“What we obtain too cheap, we esteem too lightly” – Thomas Paine


In the states where legal, private sales of firearms are common place at gun shows. However, we all take our chances, as attempting any comprehensive inspections on potential purchases is all but impossible. Individual sellers are not interested in letting strangers take their guns apart, nor is there ever a proper place or amount of time to do so. And, once a transaction takes place, the attempt of returning the firearm, should a serious problem be discovered after purchase, is a pipe dream. If one is lucky enough to have been given real contact information from the seller, the general attitude will be “sold as is – no returns!

This creates the perfect condition to dispose of defective guns to the naive and gullible  – firearms that would never make it past basic inspection by a qualified gun smith, or a licensed dealer worth their salt, are easily passed off to the unsuspecting who willingly throw cash at a passing stranger in the aisle of the county fairgrounds 4H building because, “Private sale – ‘Merica!”

One of the most common firearms to fall prey to the destructive hands of home gunsmiths is the 30-Carbine. I’m not sure I’m ready to explain why – my guess is it’s a combination of the desirability of end users wanting a light weight/light recoiling rifle, the mass amounts of them manufactured and later re-imported, and the lack of understanding owners have of how to keep them running. It amounts to lots of people buying and trading them for over 70-years while having the misguided impression that they are “easy to work on.”

For about half of my life, surplus 30-carbines could be had for under a few hundred dollars. However, prices started to creep up over the past decades and now even an extremely poor condition re-import can fetch $600+, which is attractive to many when comparing new manufacture Kahr Arms and Fulton Armory carbines that start at $1000+.

Pro Tip: if you’re in the market for a 30-Carbine, and you don’t know what to look for in a surplus rifle, just spend the extra cash on new manufacture. It will save you lots of time, money, and heartache in the long run.

I have owned a number of 30’s over the years, and still do. I’m far from an authority on them, but I have learned to place little faith in any surplus rifle a qualified gunsmith hasn’t check out.

Case in point, a 30 was recently brought to my attention by a neighbor who asked me to take a look at their rifle as it wasn’t functioning correctly. I’m not a gunsmith, nor a .30-Carbine armorer, but I’ve taken the advice of Ken Hackathorn with all military surplus 30’s that have issues, which is: Replace the 70-year old springs with new from Wolf, and swap over to the new manufacture Korean magazines by KCI. That fixes the vast majority of function problems seen with them.  And, that was my plan of attack, here. So, I ordered a spring kit, and a few days later tore into it.

First thing I noted was that the rear sight was adjusted all the way to the left. I asked when the last time he shot it was and if it was zeroed. He said last month, and yes it was – the only way he could get zero at 50-yards was to set the sight there.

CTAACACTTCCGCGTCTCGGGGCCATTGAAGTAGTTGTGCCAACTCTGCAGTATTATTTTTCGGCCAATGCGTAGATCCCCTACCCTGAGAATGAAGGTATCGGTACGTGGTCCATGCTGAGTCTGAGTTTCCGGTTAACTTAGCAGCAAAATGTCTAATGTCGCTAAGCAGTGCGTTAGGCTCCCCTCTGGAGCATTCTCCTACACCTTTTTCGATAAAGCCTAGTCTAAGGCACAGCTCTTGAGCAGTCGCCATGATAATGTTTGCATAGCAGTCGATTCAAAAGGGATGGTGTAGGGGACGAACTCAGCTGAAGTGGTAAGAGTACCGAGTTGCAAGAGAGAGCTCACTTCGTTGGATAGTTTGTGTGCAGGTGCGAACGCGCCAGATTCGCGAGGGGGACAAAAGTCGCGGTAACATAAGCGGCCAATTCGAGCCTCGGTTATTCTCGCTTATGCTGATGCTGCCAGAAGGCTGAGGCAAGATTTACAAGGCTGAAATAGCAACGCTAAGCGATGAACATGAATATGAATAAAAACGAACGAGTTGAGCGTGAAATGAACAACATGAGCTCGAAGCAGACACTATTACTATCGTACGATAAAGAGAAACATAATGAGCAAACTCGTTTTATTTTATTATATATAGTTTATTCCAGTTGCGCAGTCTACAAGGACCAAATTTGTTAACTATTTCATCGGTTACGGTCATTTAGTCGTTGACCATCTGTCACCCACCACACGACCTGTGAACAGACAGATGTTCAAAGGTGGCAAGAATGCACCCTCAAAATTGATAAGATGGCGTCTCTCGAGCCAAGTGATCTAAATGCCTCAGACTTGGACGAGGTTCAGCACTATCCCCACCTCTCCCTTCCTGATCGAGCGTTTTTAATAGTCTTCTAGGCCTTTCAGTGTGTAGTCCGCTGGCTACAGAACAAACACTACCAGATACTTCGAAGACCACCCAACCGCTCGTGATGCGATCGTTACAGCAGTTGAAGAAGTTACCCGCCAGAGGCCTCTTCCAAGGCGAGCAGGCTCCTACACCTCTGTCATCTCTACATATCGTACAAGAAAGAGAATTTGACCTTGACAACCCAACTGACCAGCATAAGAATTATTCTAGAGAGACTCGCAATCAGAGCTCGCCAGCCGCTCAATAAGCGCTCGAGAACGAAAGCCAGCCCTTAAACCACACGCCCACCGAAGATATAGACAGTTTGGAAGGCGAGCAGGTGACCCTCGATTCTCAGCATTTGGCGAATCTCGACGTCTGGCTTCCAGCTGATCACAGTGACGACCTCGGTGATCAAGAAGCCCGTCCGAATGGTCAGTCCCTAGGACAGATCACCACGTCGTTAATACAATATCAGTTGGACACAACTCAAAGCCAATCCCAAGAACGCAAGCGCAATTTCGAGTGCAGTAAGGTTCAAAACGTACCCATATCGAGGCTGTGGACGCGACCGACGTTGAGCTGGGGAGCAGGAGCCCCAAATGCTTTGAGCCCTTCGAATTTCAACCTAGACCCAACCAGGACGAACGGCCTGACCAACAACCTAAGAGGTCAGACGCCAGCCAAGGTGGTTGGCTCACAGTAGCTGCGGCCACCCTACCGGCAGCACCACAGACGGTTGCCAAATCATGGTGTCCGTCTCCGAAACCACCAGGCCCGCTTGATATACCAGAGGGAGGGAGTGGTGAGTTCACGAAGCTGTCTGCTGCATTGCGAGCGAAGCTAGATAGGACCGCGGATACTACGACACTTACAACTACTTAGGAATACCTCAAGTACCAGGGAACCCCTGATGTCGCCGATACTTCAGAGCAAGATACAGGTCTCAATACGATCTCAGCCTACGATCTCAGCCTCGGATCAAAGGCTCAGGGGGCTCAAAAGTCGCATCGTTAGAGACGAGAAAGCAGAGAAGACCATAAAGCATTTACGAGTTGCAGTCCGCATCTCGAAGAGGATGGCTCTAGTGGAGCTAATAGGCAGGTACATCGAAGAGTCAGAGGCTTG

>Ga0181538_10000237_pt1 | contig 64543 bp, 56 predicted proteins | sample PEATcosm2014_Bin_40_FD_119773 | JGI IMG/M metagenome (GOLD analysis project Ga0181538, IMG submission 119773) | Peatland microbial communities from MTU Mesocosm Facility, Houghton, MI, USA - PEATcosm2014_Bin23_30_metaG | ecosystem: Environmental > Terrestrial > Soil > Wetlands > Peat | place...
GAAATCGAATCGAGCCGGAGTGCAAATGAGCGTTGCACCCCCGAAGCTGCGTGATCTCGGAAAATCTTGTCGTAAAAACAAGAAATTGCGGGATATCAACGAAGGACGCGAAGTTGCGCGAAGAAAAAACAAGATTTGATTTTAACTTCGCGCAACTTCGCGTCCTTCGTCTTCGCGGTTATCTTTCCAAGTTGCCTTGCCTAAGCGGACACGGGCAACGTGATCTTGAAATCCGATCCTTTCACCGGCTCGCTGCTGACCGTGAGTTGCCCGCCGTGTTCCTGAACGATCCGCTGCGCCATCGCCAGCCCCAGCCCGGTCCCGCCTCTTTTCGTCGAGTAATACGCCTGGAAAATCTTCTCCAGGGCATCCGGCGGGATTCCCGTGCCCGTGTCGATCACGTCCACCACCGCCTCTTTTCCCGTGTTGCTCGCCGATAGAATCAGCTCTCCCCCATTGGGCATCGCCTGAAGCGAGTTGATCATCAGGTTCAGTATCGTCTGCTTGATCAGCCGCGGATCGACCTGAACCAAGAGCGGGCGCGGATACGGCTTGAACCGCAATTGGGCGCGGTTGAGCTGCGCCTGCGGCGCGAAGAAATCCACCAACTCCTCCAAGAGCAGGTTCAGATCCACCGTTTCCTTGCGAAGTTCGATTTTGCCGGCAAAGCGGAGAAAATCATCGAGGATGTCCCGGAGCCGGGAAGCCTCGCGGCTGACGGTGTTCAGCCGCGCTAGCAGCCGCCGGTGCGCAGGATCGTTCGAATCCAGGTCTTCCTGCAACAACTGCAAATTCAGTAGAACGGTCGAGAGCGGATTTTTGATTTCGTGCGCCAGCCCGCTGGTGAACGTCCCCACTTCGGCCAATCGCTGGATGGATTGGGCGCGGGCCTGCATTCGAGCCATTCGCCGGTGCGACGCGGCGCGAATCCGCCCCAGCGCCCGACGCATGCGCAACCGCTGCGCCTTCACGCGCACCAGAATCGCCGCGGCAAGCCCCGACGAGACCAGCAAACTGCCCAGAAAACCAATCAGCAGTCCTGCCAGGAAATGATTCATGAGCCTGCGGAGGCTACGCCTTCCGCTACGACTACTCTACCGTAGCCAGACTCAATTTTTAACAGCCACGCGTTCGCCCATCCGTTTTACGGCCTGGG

Well, upon closer inspection his rifle had an importer’s stamp on the side of the barrel near the muzzle. That is usually an indicator of a bent barrel, as some less scrupulous importers machine stamped them without correct support. A giant stamping machine is used to smash their name into the metal and the result was a rifle which mimics a bullet making a right hand turn when fired.

Next, as I started disassembling the rifle I immediately noticed another problem. The hammer spring was about 1/3rd shorter than it should have been. Some one had either cut it, or it broke, and the spring was installed back in the rifle that way.  We’ll never know the story. (And yes, I’m aware there is an “early”, 22-coil spring. This was a broken 20 coil (remaining) spring from a later production gun.)

The spring kit and magazines seemed to have cured his problems, and the barrel issue isn’t all that big of a deal considering the rifle’s effective range and intended use – so, all’s well that ends well, I suppose. However, my neighbor is now shopping for a Fulton Armory replacement, and I applaud is decision.

One other issue worth mentioning was a student’s rifle that wouldn’t feed any rounds. Years ago they came to class having never shot it, and the first time they went to chamber a round the bullet tip jammed itself against the bottom of the chamber. After a little head scratching, we figured out that someone had taken a grinding wheel of some sort to the feed ramp and cut down an 1/8″ of the ramp. The entire ramp was 1/8″ less thick and was 80 grit sand paper rough. Of course, when questioned about where the rifle had been procured, he stated “private sale at a gun show.

His rifle was junk – we subsequently issued him a company AR15 so he could finish the class.


Form a relationship with a local, reputable dealer. Pay the premium, buy quality.

It’s not like our lives depend on any of this, right?

“People who are frugal understand the value of a dollar and make informed and thoughtful decisions. People who are cheap try to spend as little money as possible.” –  Frank Sonnenberg